The long-time Trigema boss Wolfgang Grupp has never attracted attention when it comes to assessing the situation in the country and criticizing the achievements of his colleagues and competitors. He recently attributed “unrestrained megalomania” to the Daimler board members. Previously, the 78-year-old company boss had expressed himself extremely critical of new work concepts such as free time management and the Duzen in the company.
But Grupp also had to put up with it, earning criticism for the respiratory masks, the production of which he switched his company to in the Corona spring – they were overpriced and ineffective, it said.
In an interview with “Wirtschaftswoche”, Grupp, who is far from thinking about retirement, spoke about his drive, his recipe for success and problems in the past.
“I can drive a car even on black ice”
At the beginning of his career as company boss, Grupp was thrown into the deep end. He had to quit his academic career and give up his doctorate in order to save the then highly indebted family business from ruin. To the “Wirtschaftswoche” he said that he had approached this problem as he has done every business task since then: “with common sense”. For this reason he has no fears, after all he can “drive a car even on black ice”. “I drive carefully, said Grupp. “Forwards bit by bit.”
It was five years before he paid everything back.
Grupp never regretted dropping out of his doctorate. Because one thing he learned in those early years at the company was “how little academic performance says anything about a person’s abilities.” And that “greed and megalomania do not get you anywhere.”
“I was never top of the class”
Even when he was at school, Grupp was a doer who trusted his talent more than cramming for exams non-stop. In relation to “Wirtschaftswoche”, Grupp said: “Nobody understands highly intelligent people – with me you can understand every sentence. Whether someone is a good entrepreneur depends on whether they have it in their blood, i.e. whether they are talented. Not from the notes. ”It’s like a cook who has to be able to taste whether a soup is too salty. “If he doesn’t feel that, he’s out of place.”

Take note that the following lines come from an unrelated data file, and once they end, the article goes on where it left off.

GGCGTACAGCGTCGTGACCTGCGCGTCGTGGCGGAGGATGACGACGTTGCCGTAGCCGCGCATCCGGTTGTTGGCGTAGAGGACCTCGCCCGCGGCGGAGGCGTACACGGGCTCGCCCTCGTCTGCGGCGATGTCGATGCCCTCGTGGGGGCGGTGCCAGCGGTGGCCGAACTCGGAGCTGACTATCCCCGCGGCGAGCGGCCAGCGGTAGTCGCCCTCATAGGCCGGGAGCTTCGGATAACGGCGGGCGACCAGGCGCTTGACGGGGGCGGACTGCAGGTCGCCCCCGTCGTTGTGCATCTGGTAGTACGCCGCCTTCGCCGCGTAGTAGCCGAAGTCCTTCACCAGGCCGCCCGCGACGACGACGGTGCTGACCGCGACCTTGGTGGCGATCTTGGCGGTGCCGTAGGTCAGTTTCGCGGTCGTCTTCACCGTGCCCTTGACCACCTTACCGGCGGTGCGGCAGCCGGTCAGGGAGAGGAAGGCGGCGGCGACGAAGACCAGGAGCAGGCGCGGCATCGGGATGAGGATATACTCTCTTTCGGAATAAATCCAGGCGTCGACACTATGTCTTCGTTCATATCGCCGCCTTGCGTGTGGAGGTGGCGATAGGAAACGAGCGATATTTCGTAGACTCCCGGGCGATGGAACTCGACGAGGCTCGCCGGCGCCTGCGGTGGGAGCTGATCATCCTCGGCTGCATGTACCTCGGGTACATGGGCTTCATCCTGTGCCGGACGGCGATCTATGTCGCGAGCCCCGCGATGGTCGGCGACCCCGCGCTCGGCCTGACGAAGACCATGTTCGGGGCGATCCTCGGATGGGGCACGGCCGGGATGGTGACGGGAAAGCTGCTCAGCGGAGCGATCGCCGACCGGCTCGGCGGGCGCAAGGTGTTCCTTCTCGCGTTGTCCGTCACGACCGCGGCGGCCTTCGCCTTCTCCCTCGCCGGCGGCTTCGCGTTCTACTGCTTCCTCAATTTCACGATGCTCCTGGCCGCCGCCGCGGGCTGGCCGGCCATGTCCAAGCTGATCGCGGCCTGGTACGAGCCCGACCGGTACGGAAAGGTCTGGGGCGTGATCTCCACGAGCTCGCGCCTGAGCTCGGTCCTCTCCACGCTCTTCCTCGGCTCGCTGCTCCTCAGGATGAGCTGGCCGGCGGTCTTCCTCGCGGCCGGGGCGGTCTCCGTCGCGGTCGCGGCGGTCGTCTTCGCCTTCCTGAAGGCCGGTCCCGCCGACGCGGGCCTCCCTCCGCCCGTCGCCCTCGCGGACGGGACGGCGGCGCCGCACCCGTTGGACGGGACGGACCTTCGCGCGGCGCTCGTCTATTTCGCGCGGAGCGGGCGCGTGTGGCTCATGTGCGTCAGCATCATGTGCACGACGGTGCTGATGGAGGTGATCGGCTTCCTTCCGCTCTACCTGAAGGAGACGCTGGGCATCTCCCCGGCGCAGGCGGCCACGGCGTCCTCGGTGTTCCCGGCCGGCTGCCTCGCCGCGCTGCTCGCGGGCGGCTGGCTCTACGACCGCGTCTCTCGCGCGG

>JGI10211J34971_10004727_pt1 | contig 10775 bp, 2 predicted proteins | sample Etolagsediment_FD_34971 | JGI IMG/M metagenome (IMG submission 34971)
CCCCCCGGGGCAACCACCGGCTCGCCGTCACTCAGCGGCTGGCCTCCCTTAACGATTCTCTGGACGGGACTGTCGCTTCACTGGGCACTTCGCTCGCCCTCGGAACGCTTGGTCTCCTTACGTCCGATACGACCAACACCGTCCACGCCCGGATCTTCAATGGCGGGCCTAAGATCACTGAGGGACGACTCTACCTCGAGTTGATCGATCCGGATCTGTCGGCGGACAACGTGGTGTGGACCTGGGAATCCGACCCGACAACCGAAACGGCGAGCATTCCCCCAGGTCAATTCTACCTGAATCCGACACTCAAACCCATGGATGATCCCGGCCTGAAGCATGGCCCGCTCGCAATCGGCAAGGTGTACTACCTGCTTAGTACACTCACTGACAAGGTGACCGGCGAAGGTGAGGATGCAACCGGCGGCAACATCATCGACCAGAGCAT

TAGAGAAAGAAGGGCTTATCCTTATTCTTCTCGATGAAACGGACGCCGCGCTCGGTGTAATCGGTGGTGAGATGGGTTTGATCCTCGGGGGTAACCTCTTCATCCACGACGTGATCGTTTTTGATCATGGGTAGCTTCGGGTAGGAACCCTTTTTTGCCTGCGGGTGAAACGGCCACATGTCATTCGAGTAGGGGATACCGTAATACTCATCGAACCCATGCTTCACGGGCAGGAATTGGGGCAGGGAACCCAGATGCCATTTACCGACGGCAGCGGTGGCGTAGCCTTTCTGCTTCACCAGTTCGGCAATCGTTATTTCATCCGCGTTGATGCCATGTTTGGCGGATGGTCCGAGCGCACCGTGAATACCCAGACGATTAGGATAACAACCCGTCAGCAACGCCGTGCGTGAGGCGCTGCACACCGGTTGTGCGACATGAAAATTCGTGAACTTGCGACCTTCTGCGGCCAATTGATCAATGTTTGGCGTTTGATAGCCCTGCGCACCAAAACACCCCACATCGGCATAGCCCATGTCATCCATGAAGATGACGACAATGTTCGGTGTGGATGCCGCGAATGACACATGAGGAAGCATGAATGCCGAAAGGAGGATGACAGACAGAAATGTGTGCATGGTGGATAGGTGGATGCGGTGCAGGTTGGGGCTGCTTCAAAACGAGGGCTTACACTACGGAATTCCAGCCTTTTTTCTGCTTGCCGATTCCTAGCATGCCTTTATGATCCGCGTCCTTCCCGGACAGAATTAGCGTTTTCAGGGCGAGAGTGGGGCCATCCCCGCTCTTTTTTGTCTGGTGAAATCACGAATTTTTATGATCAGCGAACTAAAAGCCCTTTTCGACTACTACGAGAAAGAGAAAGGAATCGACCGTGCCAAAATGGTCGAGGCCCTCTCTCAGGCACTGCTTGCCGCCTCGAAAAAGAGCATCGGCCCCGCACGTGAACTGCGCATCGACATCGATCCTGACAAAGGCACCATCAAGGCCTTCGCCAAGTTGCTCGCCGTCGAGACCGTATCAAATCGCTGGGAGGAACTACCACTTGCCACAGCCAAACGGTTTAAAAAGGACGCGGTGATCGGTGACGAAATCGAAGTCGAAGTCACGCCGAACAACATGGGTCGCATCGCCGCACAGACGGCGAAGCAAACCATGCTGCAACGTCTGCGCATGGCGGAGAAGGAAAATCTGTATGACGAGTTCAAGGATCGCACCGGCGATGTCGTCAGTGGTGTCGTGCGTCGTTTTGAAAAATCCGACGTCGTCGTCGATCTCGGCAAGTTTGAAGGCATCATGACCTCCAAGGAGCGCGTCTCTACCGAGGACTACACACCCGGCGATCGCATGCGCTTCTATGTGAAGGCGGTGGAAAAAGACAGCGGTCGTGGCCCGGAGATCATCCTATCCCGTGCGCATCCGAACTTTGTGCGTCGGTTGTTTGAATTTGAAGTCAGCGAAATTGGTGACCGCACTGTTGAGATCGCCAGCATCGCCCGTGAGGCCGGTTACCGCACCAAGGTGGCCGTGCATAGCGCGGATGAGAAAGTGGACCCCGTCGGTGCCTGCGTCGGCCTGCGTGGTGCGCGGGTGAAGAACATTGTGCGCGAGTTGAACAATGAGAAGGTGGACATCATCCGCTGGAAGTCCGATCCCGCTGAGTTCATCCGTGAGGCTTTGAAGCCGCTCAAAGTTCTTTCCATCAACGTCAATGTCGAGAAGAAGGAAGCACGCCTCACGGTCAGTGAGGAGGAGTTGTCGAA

This also applies to entrepreneurs. Grupp has internalized his company through and through: “I can walk through my company and know how each individual machine works,” says the company boss. This also ensures the necessary flexibility when it comes to making quick decisions. From the previous 26 textile companies, only one remained in Burladingen: Trigema. However, he does not have a real recipe for success. He’s just trying to run his company sensibly.
Since the market had changed and major customers like Kartstadt, Quelle and Neckermann had collapsed, Grupp had to lead his company innovatively. This happened in the Corona spring, for example, when Trigema began producing face masks on a large scale. So far, 2.3 million pieces have been produced, which also means that annual sales are already at the previous year’s level – “100 million”. In addition, he did not have to fire a single employee.
And they have great opportunities in the company.
All of Trigema’s managers were once apprentices
“With us, all managers are former apprentices,” says Grupp, who “had previously proven their strengths in other positions” and thus climbed the career ladder step by step – “automatically through good performance”.
Grupp himself has long since reached the final stage, but still does not want to retire. “Wirtschaftswoche” wants to know how long he wants to stay in the executive chair: “Until my end is set… as long as people come to me and ask for my advice, as long as I stay… that’s the best feeling in life, needed to become.”
He wants to pass this feeling on to his children, to whom he will leave the company at some point. “My children know how I run the company. That’s how they’ll do it. “